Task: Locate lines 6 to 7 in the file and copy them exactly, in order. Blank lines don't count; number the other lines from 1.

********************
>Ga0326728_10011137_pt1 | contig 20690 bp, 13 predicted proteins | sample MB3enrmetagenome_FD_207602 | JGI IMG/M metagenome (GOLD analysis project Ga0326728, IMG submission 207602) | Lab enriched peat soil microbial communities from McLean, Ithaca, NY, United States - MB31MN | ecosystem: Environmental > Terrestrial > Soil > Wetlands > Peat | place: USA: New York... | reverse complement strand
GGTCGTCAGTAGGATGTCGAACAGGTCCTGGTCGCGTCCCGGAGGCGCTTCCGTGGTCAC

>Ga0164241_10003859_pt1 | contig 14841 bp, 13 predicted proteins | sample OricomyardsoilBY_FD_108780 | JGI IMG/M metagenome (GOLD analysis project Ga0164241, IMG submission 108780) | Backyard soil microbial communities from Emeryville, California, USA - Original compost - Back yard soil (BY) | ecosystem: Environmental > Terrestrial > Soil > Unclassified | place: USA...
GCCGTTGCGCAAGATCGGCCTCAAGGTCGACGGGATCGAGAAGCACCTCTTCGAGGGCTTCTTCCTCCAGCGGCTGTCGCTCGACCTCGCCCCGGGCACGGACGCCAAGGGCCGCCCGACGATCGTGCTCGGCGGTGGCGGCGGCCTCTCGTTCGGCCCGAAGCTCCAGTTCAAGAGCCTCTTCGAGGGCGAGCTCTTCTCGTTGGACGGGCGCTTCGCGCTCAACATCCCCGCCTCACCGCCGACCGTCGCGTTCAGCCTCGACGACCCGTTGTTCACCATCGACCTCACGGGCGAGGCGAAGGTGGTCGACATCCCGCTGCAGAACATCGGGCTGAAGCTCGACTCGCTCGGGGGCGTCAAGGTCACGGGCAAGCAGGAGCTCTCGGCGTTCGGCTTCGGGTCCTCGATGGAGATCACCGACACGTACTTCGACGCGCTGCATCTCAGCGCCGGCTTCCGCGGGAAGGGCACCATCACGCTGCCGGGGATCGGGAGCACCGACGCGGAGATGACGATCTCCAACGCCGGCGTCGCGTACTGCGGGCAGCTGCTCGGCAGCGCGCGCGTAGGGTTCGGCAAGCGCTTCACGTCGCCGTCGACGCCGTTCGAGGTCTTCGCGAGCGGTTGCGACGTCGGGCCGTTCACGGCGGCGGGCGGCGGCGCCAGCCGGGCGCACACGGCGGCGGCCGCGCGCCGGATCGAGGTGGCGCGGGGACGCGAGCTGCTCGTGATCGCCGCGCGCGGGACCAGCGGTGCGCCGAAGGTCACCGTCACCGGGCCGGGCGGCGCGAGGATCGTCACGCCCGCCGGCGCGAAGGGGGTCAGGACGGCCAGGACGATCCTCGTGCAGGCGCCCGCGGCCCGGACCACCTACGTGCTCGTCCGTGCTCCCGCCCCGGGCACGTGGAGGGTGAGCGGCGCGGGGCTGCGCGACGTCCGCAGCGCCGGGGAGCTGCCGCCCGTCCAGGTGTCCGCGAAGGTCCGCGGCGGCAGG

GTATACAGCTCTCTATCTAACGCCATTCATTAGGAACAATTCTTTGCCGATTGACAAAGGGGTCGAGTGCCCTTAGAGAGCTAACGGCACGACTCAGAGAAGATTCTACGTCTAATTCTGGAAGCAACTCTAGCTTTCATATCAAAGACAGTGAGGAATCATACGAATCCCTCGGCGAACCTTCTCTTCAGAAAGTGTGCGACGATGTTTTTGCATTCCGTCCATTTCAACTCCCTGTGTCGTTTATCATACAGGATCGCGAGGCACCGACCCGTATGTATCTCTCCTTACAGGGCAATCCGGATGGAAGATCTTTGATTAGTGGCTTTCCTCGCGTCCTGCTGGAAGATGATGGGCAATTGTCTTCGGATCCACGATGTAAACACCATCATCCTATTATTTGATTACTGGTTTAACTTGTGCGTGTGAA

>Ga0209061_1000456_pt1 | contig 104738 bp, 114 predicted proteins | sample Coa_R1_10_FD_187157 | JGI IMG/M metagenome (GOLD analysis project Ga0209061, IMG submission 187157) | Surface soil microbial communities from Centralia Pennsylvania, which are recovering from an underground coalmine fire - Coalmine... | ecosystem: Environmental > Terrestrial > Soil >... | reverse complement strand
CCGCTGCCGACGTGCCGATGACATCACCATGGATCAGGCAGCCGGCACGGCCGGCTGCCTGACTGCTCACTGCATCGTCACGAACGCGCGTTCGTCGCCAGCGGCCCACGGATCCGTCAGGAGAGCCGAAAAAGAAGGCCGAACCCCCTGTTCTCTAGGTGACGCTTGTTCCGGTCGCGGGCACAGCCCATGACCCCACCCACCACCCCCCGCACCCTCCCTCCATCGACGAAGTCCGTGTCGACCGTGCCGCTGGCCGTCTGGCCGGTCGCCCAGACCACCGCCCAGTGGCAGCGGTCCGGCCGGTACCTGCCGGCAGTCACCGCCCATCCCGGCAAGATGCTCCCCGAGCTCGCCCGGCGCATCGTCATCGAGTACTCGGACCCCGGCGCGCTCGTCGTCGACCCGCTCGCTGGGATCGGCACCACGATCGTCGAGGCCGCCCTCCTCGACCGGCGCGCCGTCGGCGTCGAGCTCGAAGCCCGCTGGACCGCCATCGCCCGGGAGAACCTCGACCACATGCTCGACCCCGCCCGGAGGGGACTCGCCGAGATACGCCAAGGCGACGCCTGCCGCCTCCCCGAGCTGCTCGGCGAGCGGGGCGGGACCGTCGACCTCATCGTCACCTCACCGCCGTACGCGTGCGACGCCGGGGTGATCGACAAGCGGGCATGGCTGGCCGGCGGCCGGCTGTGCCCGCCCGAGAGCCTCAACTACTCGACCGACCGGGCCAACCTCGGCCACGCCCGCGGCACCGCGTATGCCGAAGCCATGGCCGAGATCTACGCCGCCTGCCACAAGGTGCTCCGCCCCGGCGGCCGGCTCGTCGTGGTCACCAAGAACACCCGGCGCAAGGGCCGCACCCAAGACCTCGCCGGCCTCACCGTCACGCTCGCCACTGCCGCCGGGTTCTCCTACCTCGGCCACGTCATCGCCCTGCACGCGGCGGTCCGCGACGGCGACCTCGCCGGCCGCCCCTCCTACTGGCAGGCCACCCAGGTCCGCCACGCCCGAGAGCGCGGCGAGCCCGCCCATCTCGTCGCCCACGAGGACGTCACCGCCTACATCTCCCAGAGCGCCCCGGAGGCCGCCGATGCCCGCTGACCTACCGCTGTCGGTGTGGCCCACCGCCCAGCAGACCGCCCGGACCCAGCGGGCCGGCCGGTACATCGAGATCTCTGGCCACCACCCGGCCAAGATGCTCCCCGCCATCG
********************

>Ga0209061_1000456_pt1 | contig 104738 bp, 114 predicted proteins | sample Coa_R1_10_FD_187157 | JGI IMG/M metagenome (GOLD analysis project Ga0209061, IMG submission 187157) | Surface soil microbial communities from Centralia Pennsylvania, which are recovering from an underground coalmine fire - Coalmine... | ecosystem: Environmental > Terrestrial > Soil >... | reverse complement strand
CCGCTGCCGACGTGCCGATGACATCACCATGGATCAGGCAGCCGGCACGGCCGGCTGCCTGACTGCTCACTGCATCGTCACGAACGCGCGTTCGTCGCCAGCGGCCCACGGATCCGTCAGGAGAGCCGAAAAAGAAGGCCGAACCCCCTGTTCTCTAGGTGACGCTTGTTCCGGTCGCGGGCACAGCCCATGACCCCACCCACCACCCCCCGCACCCTCCCTCCATCGACGAAGTCCGTGTCGACCGTGCCGCTGGCCGTCTGGCCGGTCGCCCAGACCACCGCCCAGTGGCAGCGGTCCGGCCGGTACCTGCCGGCAGTCACCGCCCATCCCGGCAAGATGCTCCCCGAGCTCGCCCGGCGCATCGTCATCGAGTACTCGGACCCCGGCGCGCTCGTCGTCGACCCGCTCGCTGGGATCGGCACCACGATCGTCGAGGCCGCCCTCCTCGACCGGCGCGCCGTCGGCGTCGAGCTCGAAGCCCGCTGGACCGCCATCGCCCGGGAGAACCTCGACCACATGCTCGACCCCGCCCGGAGGGGACTCGCCGAGATACGCCAAGGCGACGCCTGCCGCCTCCCCGAGCTGCTCGGCGAGCGGGGCGGGACCGTCGACCTCATCGTCACCTCACCGCCGTACGCGTGCGACGCCGGGGTGATCGACAAGCGGGCATGGCTGGCCGGCGGCCGGCTGTGCCCGCCCGAGAGCCTCAACTACTCGACCGACCGGGCCAACCTCGGCCACGCCCGCGGCACCGCGTATGCCGAAGCCATGGCCGAGATCTACGCCGCCTGCCACAAGGTGCTCCGCCCCGGCGGCCGGCTCGTCGTGGTCACCAAGAACACCCGGCGCAAGGGCCGCACCCAAGACCTCGCCGGCCTCACCGTCACGCTCGCCACTGCCGCCGGGTTCTCCTACCTCGGCCACGTCATCGCCCTGCACGCGGCGGTCCGCGACGGCGACCTCGCCGGCCGCCCCTCCTACTGGCAGGCCACCCAGGTCCGCCACGCCCGAGAGCGCGGCGAGCCCGCCCATCTCGTCGCCCACGAGGACGTCACCGCCTACATCTCCCAGAGCGCCCCGGAGGCCGCCGATGCCCGCTGACCTACCGCTGTCGGTGTGGCCCACCGCCCAGCAGACCGCCCGGACCCAGCGGGCCGGCCGGTACATCGAGATCTCTGGCCACCACCCGGCCAAGATGCTCCCCGCCATCG